List of states with nuclear weapons

Replica of the "Fat Man" nuclear bomb dropped on Nagasaki, Japan, on August 9, 1945
There are eight sovereign states that have successfully detonated nuclear weapons. Five are considered to be nuclear-weapon States (NWS) under the terms of the Treaty on the Non-Proliferation of Nuclear Weapons (NPT). In order of acquisition of nuclear weapons these are: the United States, Russia (the successor state to the Soviet Union), the United Kingdom, France, and China.

Since the NPT entered into force in 1970, three states that were not parties to the Treaty have conducted nuclear tests, namely India, Pakistan, and North Korea. North Korea had been a party to the NPT but withdrew in 2003.

Israel is also generally understood to have nuclear weapons, but does not acknowledge it (Israel maintains a policy of deliberate ambiguity), and is not known definitively to have conducted a nuclear test. Israel is estimated to possess somewhere between 75 and 400 nuclear warheads. One possible motivation for nuclear ambiguity is deterrence with minimum political cost.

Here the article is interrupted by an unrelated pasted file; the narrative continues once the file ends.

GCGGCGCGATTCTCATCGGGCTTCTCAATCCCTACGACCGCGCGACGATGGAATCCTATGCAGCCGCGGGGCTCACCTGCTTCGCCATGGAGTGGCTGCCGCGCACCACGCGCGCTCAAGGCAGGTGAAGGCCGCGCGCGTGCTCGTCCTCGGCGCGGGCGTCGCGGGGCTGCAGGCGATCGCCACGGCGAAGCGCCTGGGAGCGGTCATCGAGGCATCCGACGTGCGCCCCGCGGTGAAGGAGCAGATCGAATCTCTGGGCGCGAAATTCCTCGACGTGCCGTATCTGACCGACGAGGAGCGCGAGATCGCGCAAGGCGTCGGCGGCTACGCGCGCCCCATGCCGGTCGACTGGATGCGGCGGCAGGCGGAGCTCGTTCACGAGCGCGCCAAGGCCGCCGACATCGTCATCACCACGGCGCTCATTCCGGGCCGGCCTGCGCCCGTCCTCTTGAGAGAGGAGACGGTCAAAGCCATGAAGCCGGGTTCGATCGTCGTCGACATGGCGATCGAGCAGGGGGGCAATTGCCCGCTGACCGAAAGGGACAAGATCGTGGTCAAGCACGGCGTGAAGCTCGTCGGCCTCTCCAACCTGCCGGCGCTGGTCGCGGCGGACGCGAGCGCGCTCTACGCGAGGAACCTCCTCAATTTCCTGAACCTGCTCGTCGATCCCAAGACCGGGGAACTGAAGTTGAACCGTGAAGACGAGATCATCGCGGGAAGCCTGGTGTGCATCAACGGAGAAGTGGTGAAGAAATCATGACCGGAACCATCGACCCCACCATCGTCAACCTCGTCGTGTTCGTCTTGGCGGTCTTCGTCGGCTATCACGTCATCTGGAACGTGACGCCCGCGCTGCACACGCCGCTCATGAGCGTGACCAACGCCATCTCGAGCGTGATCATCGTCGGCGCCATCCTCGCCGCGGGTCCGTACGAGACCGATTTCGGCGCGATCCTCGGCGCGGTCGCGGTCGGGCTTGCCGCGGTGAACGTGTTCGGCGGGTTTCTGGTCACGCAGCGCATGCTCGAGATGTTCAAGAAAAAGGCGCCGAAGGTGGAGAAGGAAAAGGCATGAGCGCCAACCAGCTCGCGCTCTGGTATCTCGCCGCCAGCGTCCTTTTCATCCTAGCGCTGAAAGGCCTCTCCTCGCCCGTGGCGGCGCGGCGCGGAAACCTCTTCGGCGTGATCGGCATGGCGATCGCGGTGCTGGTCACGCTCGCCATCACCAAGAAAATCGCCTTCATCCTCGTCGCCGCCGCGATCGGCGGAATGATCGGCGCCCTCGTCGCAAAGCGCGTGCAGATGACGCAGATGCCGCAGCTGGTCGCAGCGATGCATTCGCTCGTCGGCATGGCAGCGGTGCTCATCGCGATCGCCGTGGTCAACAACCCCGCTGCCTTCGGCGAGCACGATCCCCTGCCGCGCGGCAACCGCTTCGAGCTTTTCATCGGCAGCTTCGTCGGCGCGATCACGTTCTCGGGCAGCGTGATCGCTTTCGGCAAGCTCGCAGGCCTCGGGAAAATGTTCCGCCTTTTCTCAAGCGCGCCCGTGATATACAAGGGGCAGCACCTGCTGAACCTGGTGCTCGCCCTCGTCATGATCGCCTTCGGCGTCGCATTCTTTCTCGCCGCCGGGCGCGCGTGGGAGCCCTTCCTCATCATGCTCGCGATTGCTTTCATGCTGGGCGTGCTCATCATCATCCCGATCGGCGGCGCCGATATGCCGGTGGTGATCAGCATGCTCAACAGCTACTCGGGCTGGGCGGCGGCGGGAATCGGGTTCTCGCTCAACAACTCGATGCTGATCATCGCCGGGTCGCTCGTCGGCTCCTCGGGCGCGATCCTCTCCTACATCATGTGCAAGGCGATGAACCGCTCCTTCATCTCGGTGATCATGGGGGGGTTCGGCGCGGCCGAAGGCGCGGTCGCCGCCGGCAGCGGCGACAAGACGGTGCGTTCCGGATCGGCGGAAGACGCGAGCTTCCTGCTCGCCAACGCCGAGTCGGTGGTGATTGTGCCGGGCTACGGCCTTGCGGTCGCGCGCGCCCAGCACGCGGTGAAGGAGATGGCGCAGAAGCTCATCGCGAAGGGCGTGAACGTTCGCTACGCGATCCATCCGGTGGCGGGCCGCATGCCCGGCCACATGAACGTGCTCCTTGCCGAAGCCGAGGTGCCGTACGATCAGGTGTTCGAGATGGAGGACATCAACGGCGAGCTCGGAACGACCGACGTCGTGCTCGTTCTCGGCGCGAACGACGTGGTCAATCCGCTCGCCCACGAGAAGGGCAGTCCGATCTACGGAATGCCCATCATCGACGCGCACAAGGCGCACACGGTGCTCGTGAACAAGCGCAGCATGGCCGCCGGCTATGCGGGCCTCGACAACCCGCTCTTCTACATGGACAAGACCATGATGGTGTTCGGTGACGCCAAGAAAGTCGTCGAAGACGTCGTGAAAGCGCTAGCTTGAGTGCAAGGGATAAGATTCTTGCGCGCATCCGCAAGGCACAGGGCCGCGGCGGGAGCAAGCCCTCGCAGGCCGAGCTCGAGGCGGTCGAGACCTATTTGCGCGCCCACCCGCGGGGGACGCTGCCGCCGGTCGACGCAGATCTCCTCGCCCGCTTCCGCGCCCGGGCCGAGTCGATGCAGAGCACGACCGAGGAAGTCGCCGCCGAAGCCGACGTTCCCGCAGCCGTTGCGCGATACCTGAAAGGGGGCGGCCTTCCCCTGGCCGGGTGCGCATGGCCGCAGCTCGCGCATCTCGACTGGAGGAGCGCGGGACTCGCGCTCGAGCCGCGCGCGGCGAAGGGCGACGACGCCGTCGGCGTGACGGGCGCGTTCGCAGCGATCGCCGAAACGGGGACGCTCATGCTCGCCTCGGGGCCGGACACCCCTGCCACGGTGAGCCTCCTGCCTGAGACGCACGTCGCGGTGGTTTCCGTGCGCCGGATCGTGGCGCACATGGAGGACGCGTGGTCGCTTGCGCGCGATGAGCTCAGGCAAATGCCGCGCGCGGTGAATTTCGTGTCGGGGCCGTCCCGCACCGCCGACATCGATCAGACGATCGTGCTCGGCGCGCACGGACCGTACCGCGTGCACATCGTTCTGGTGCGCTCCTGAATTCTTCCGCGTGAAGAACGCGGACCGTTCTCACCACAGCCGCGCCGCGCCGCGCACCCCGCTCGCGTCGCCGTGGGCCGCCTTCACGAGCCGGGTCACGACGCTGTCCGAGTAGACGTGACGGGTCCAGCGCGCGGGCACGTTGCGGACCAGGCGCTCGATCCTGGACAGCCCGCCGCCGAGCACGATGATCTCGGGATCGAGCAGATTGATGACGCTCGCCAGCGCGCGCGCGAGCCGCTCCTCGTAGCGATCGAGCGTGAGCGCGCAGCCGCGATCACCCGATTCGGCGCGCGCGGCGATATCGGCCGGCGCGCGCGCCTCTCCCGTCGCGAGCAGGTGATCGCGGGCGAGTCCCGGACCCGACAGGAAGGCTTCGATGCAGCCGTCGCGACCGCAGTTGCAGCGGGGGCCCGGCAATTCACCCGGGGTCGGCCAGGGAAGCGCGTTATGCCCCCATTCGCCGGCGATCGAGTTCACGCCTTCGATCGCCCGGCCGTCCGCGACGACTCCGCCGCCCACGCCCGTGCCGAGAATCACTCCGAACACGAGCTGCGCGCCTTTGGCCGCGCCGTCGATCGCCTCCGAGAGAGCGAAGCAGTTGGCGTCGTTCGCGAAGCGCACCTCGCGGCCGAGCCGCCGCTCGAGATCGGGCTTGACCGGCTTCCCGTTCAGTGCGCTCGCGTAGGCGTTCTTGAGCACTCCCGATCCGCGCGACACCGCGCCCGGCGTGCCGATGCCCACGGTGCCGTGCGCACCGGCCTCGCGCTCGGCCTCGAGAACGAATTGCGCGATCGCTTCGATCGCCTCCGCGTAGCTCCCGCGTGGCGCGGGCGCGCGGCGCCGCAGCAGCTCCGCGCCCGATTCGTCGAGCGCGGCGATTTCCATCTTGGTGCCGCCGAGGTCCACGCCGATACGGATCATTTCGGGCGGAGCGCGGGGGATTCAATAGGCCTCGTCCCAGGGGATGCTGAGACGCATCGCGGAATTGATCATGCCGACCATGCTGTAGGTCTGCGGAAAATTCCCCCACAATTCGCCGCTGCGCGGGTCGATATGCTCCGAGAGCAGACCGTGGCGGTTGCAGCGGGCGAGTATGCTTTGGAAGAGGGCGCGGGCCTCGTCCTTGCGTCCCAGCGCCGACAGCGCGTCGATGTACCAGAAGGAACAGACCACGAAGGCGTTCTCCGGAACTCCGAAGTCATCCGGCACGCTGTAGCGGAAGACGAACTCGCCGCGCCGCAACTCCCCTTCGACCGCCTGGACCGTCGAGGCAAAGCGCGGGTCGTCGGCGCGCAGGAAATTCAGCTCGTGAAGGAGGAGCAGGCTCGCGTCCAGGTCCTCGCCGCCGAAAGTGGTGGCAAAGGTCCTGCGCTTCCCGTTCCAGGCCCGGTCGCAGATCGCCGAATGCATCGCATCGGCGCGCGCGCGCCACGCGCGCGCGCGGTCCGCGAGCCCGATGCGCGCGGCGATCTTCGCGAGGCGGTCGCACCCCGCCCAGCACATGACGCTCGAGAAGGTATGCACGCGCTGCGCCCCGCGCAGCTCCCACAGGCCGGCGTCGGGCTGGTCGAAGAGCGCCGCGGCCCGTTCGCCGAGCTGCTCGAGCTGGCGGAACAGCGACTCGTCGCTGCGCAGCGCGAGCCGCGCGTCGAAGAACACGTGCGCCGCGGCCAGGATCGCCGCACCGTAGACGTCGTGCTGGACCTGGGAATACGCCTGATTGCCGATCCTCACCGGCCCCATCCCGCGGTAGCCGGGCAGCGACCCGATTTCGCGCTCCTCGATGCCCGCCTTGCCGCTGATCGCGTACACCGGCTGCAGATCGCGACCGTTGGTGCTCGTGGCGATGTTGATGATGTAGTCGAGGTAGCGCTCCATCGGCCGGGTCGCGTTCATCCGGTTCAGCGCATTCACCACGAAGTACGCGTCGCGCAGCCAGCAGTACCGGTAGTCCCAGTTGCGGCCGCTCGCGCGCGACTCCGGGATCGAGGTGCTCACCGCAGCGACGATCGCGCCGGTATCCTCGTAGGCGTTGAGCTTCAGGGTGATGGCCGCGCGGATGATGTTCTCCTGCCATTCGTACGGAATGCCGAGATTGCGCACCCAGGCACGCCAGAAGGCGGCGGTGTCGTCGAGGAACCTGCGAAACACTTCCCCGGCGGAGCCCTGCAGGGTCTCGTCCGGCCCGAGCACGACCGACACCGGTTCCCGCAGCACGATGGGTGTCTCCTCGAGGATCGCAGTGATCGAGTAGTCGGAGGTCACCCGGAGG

States that formerly possessed nuclear weapons are South Africa (developed nuclear weapons but then disassembled its arsenal before joining the NPT) and the former Soviet republics Belarus, Kazakhstan, and Ukraine.

According to Bulletin of the Atomic Scientists Nuclear Notebook, the total number of nuclear weapons worldwide is estimated at 9,220 in 2017.

The following is a list of states that have admitted the possession of nuclear weapons or are presumed to possess them, the approximate number of warheads under their control, and the year they tested their first weapon and their force configuration. This list is informally known in global politics as the "Nuclear Club". With the exception of Russia and the United States (which have subjected their nuclear forces to independent verification under various treaties) these figures are estimates, in some cases quite unreliable estimates. In particular, under the Strategic Offensive Reductions Treaty thousands of Russian and U.S. nuclear warheads are inactive in stockpiles awaiting processing. The fissile material contained in the warheads can then be recycled for use in nuclear reactors.

This page was last edited on 22 March 2018, at 21:12.
Reference: under CC BY-SA license.

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